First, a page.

Our Deacons & Deaconesses
Who Are Our Deacons?
In the New Testament, the word usually translated "serve" is the Greek word diakoneo, which literally means "through the dirt." It refers to an attendant, a waiter, or one who ministers to another. From this word we get the English word “deacon.” We first see the word "deacon" used this way in the book of Acts. “And the twelve summoned the full number of the disciples and said, "It is not right that we should give up preaching the word of God to serve tables” (Acts 6:2).
The men who were giving themselves to feeding the flock by preaching and teaching realized that it wasn’t right for them to leave those activities to wait tables, so they found some other men who were willing to serve, and put them in place to minister to the church’s physical needs while the elders or pastors ministered to their spiritual needs. It was a better use of the resources they were given, and a better use of everyone’s gifts. It also got more people involved in serving and helping one another.
While the New Testament never specifically defines the responsibilities or duties of this office, Paul explains the qualities of a deacon in 1 Timothy 3:8-13:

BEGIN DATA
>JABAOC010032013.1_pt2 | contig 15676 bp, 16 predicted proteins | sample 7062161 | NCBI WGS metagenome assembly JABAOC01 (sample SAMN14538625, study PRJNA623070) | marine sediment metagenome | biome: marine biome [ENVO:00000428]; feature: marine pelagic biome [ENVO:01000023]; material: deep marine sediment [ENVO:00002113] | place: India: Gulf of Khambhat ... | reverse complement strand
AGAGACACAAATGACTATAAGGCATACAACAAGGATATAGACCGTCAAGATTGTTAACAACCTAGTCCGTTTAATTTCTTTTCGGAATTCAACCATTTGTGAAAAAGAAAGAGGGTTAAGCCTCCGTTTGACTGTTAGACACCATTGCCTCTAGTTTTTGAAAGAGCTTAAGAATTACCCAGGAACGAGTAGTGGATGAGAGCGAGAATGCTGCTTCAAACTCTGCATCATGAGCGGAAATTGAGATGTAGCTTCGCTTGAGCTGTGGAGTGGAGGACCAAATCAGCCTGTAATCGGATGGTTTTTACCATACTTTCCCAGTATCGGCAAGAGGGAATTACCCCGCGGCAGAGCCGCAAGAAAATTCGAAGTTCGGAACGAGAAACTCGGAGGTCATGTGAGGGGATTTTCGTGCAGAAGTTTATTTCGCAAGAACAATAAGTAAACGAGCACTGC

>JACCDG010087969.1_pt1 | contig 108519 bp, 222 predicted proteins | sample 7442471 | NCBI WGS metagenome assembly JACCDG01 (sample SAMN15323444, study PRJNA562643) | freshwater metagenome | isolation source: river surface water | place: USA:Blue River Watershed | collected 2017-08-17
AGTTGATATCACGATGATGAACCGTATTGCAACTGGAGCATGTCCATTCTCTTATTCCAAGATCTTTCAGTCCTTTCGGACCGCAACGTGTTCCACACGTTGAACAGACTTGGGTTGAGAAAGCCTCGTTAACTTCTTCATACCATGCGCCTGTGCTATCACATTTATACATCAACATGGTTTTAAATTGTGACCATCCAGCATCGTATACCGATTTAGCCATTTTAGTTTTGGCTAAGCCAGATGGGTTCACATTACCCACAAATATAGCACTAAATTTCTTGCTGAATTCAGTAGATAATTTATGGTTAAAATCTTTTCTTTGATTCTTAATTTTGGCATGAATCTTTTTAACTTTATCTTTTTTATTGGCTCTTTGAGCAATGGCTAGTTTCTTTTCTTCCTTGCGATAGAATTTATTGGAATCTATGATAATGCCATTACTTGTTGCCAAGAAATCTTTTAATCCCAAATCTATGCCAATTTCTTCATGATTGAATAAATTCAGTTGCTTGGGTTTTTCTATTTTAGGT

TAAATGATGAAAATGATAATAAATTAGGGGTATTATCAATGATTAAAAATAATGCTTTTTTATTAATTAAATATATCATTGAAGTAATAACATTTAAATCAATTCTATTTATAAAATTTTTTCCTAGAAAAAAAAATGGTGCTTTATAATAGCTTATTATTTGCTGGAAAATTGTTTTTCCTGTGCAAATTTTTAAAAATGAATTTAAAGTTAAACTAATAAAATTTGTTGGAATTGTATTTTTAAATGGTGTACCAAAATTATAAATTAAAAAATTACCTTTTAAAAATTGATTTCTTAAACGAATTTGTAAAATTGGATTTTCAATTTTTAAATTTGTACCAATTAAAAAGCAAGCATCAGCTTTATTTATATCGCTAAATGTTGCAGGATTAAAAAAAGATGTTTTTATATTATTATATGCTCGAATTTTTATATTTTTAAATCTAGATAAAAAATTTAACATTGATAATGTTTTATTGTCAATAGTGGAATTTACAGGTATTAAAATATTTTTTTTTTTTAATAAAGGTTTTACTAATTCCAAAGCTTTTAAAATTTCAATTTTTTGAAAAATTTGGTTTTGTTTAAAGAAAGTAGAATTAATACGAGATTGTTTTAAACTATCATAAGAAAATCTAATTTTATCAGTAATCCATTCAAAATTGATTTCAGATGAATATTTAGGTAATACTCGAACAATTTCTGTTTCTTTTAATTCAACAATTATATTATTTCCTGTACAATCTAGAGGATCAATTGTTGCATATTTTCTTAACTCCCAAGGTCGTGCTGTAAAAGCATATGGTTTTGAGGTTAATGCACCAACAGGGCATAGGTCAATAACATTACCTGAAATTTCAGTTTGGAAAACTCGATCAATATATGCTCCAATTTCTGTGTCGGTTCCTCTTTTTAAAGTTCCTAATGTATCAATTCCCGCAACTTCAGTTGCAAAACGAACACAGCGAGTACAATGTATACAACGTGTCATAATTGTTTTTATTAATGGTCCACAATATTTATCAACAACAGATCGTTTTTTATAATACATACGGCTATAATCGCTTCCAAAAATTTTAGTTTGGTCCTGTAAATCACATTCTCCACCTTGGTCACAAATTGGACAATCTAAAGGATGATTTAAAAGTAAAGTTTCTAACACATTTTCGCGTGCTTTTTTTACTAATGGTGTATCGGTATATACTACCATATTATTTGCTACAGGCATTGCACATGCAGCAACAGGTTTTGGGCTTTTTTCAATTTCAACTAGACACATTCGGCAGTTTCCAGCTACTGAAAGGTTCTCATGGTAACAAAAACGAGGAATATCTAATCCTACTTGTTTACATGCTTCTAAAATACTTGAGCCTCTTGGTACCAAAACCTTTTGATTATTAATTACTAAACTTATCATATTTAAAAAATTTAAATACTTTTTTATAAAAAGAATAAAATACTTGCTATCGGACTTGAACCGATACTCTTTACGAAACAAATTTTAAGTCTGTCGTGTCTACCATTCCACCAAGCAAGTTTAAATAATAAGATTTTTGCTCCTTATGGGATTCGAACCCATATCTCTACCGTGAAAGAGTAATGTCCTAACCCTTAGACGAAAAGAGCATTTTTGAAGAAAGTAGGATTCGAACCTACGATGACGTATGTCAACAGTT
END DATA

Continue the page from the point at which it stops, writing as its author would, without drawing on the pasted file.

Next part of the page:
In the same way, deacons must be well respected and have integrity. They must not be heavy drinkers or dishonest with money. They must be committed to the mystery of the faith now revealed and must live with a clear conscience. Before they are appointed as deacons, let them be closely examined. If they pass the test, then let them serve as deacons.
In the same way, their wives must be respected and must not slander others. They must exercise self-control and be faithful in everything they do.
A deacon must be faithful to his wife, and he must manage his children and household well. Those who do well as deacons will be rewarded with respect from others and will have increased confidence in their faith in Christ Jesus. (NLT)